Reviews :::: Schirmer News Winter 2009
Read a selection of reviews from this fall's premieres and performances!
...the music was marvelous, featuring sprinkles of dissonance among ever present tonal riffs and passages. The rhythms were so intense that one percussionist overturned his bongos near the beginning of the work. Evocations of the styles of Chopin, Bach, Gershwin, Ligeti and others could be heard throughout the work. Dorman employed a clever technique of beginning a melody in the piano and continuing it in the strings in an abnormally high register. While the central portion of the composition flagged in energy and interest, the conclusion was a musical roller coaster ride. Goldstein played convincingly, with a dual musical personality: vibrant lyricism at times followed by highly technical musical athleticism. The work ended with an extended piano trill, high strings, crashing percussion and (more theatrics!) lights out. The orchestra proved a highly skilled partner for Goldstein, impressive in its precision and orchestral colors.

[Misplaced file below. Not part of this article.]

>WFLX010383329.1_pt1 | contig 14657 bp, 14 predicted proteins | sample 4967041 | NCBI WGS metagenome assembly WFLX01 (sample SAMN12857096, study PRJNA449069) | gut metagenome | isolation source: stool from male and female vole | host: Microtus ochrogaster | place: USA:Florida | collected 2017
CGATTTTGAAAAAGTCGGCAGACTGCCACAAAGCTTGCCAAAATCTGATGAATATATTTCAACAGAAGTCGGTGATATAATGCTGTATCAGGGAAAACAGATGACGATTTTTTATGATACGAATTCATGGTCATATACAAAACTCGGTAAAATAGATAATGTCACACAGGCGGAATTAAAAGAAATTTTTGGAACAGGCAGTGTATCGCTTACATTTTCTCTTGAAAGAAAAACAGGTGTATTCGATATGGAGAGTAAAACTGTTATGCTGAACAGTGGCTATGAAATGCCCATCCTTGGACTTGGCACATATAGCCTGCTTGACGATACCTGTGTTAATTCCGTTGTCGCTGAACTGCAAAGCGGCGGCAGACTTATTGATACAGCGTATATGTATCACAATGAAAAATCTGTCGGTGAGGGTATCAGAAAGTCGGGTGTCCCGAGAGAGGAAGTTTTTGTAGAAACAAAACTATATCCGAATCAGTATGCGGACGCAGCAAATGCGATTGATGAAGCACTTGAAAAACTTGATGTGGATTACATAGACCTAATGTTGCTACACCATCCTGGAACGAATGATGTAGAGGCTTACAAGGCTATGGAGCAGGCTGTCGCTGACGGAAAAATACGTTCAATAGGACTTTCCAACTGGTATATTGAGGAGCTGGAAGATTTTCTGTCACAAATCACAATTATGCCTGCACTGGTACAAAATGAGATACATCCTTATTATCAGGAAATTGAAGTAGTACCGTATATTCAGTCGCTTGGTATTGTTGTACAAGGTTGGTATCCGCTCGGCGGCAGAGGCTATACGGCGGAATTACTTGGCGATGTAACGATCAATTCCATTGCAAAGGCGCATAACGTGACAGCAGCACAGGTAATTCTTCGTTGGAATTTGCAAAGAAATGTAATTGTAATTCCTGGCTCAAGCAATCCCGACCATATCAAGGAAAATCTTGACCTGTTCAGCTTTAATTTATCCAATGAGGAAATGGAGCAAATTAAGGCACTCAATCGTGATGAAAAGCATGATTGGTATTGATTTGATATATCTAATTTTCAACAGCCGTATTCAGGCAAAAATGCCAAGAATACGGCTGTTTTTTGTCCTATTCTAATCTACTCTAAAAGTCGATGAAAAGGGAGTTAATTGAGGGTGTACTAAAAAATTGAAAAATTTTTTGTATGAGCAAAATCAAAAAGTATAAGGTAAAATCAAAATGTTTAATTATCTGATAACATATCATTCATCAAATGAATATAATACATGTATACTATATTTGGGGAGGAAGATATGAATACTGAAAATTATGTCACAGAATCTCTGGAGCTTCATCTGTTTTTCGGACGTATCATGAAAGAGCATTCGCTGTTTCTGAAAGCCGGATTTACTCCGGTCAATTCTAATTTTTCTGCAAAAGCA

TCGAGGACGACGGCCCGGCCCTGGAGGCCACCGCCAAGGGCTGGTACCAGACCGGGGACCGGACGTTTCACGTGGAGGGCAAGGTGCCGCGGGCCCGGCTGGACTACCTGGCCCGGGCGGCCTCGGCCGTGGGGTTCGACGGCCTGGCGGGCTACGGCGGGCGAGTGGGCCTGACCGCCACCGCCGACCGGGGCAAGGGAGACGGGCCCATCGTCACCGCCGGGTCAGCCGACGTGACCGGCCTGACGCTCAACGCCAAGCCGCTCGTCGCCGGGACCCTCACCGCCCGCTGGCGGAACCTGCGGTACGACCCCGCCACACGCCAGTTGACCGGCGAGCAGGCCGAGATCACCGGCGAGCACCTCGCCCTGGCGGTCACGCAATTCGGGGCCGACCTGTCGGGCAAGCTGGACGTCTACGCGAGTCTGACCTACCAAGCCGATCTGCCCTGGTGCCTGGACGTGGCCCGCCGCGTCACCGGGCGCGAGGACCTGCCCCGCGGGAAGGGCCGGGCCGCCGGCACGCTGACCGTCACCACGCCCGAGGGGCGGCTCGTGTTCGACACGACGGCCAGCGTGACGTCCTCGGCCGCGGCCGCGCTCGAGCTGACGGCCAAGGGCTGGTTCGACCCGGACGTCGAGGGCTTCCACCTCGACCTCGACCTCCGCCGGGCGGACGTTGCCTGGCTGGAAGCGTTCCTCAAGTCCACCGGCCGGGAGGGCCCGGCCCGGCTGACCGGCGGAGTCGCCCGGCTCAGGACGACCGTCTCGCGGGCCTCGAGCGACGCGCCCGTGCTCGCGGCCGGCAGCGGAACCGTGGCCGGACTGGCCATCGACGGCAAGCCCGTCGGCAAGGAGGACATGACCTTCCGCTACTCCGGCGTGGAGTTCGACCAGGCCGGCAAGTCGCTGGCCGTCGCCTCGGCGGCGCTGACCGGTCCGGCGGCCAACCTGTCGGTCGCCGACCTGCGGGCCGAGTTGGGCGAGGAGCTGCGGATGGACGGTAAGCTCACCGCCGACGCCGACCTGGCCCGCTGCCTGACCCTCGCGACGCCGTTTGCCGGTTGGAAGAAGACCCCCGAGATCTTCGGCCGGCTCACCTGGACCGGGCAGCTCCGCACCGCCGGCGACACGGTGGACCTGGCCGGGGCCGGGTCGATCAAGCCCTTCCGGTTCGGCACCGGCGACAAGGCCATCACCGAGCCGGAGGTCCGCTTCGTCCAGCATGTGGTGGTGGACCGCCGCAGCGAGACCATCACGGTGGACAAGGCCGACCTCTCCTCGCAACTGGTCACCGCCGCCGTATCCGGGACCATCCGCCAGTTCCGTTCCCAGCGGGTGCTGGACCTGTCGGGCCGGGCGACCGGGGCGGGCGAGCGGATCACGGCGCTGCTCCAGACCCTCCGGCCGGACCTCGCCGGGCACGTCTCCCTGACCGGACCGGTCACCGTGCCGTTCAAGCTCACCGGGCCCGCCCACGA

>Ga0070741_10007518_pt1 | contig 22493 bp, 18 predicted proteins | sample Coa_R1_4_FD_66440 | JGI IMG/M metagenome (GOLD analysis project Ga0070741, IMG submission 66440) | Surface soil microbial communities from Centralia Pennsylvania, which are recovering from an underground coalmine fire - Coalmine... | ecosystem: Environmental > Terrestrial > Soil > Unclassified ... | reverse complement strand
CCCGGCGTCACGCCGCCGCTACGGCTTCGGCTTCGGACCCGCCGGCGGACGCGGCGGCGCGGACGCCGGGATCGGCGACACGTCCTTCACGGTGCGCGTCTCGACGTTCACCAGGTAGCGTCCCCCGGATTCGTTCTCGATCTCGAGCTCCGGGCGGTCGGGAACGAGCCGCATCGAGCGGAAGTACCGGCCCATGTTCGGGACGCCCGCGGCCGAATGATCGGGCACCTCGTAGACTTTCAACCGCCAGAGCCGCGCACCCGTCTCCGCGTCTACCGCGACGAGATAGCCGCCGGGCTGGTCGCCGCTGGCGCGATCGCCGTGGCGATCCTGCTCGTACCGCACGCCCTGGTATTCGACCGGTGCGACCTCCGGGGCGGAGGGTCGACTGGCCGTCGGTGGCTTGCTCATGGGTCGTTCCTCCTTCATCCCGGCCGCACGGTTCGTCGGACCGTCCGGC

— Kansas City Star, 11/20/2009
Leonard Stein Anagrams
True to Harbison’s innate spirit of invention, compositional command, and dogma-free musical range, he has concocted something fascinating, a diverse and connective set of 13 miniatures (the last titled 12a, in deference to the “13”-phobic Stein and Schoenberg). Each piece bears a title based on anagrams of Stein’s name, including Note slid near, L.A. trend: noise (a garrulous and exciting blast of piano sound) and Tender as a lion, a suitable impression of the imposing yet affable Stein.
Stylistically, we get hints of the influence of Schoenberg — and his miniature-minded pupil Webern — and also Satie (especially in Rise tone, lad!), along with revealing doses of Harbison, Stein himself, and detectable elements of Cheng’s musical persona.
—The Los Angeles Times, 10/14/2009
Concerto With Echoes
Also inspired by a Bach Brandenburg concerto was Pulitzer Prize-winning American composer Aaron Jay Kernis' Concerto with Echoes. Unusual in the absence of violins, it mirrors Bach's sixth Brandenburg by using only violas, cellos, and basses in the strings. Opening with a gentle fluttering of the strings, the piece became more agitated and toccata-like before settling down to soothing tranquility with the gentle chiming of gongs and the rich resonance of the basses.
—The Morning Call, 10/08/09
The Coming of Light